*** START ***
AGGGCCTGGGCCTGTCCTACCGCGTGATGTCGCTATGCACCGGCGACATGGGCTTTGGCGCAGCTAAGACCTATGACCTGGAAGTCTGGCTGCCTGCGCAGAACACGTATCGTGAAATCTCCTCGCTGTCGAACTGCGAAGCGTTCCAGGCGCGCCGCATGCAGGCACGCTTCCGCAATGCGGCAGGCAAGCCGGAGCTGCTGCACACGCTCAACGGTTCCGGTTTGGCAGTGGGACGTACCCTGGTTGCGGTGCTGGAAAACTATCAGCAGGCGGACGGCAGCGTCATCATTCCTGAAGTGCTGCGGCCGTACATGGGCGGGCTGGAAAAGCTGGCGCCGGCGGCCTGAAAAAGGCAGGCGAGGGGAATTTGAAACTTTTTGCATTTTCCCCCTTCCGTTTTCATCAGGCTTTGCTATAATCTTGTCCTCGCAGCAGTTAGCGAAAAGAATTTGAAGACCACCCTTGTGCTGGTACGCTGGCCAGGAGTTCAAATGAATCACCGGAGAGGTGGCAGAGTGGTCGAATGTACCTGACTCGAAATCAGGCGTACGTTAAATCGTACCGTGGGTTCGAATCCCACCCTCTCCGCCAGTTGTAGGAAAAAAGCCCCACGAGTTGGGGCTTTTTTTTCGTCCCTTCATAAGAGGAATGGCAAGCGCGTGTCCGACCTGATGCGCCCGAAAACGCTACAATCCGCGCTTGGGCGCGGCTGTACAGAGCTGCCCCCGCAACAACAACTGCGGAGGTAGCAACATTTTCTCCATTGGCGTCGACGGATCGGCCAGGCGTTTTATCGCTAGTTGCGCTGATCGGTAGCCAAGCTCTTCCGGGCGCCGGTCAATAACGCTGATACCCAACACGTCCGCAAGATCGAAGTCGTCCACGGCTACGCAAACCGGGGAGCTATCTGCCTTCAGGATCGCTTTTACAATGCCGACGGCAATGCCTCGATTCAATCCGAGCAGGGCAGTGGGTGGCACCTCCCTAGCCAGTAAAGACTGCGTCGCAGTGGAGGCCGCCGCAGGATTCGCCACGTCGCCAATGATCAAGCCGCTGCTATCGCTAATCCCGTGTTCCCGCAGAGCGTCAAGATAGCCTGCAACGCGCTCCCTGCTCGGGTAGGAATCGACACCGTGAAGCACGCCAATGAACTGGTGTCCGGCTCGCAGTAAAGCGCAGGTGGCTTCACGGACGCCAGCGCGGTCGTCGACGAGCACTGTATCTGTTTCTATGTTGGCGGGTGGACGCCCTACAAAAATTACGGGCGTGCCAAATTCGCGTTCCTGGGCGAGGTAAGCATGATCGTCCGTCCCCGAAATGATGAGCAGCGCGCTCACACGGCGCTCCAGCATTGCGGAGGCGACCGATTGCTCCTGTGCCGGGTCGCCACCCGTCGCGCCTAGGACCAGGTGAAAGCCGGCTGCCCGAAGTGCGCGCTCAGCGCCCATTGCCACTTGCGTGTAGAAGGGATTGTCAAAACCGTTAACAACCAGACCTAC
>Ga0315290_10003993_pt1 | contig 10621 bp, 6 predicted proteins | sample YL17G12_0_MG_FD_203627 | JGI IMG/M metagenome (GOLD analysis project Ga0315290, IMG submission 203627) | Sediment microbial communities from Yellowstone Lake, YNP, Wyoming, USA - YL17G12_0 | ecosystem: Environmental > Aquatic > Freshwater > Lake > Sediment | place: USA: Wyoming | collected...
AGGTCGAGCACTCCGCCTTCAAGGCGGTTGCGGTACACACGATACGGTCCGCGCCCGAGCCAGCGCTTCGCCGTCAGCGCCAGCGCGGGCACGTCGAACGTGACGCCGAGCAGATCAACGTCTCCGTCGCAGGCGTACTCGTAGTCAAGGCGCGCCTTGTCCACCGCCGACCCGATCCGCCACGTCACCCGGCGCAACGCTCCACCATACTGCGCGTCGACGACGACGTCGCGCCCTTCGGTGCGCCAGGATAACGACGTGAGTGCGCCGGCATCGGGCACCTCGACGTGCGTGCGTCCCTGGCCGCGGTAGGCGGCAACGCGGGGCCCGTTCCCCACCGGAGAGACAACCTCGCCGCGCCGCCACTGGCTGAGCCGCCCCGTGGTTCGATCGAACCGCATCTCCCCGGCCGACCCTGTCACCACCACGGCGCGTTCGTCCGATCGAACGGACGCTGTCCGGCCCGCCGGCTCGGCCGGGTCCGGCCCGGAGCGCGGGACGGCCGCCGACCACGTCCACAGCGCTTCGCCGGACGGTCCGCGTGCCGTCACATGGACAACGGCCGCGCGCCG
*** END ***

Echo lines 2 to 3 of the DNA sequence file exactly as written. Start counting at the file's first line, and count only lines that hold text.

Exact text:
>Ga0315290_10003993_pt1 | contig 10621 bp, 6 predicted proteins | sample YL17G12_0_MG_FD_203627 | JGI IMG/M metagenome (GOLD analysis project Ga0315290, IMG submission 203627) | Sediment microbial communities from Yellowstone Lake, YNP, Wyoming, USA - YL17G12_0 | ecosystem: Environmental > Aquatic > Freshwater > Lake > Sediment | place: USA: Wyoming | collected...
AGGTCGAGCACTCCGCCTTCAAGGCGGTTGCGGTACACACGATACGGTCCGCGCCCGAGCCAGCGCTTCGCCGTCAGCGCCAGCGCGGGCACGTCGAACGTGACGCCGAGCAGATCAACGTCTCCGTCGCAGGCGTACTCGTAGTCAAGGCGCGCCTTGTCCACCGCCGACCCGATCCGCCACGTCACCCGGCGCAACGCTCCACCATACTGCGCGTCGACGACGACGTCGCGCCCTTCGGTGCGCCAGGATAACGACGTGAGTGCGCCGGCATCGGGCACCTCGACGTGCGTGCGTCCCTGGCCGCGGTAGGCGGCAACGCGGGGCCCGTTCCCCACCGGAGAGACAACCTCGCCGCGCCGCCACTGGCTGAGCCGCCCCGTGGTTCGATCGAACCGCATCTCCCCGGCCGACCCTGTCACCACCACGGCGCGTTCGTCCGATCGAACGGACGCTGTCCGGCCCGCCGGCTCGGCCGGGTCCGGCCCGGAGCGCGGGACGGCCGCCGACCACGTCCACAGCGCTTCGCCGGACGGTCCGCGTGCCGTCACATGGACAACGGCCGCGCGCCG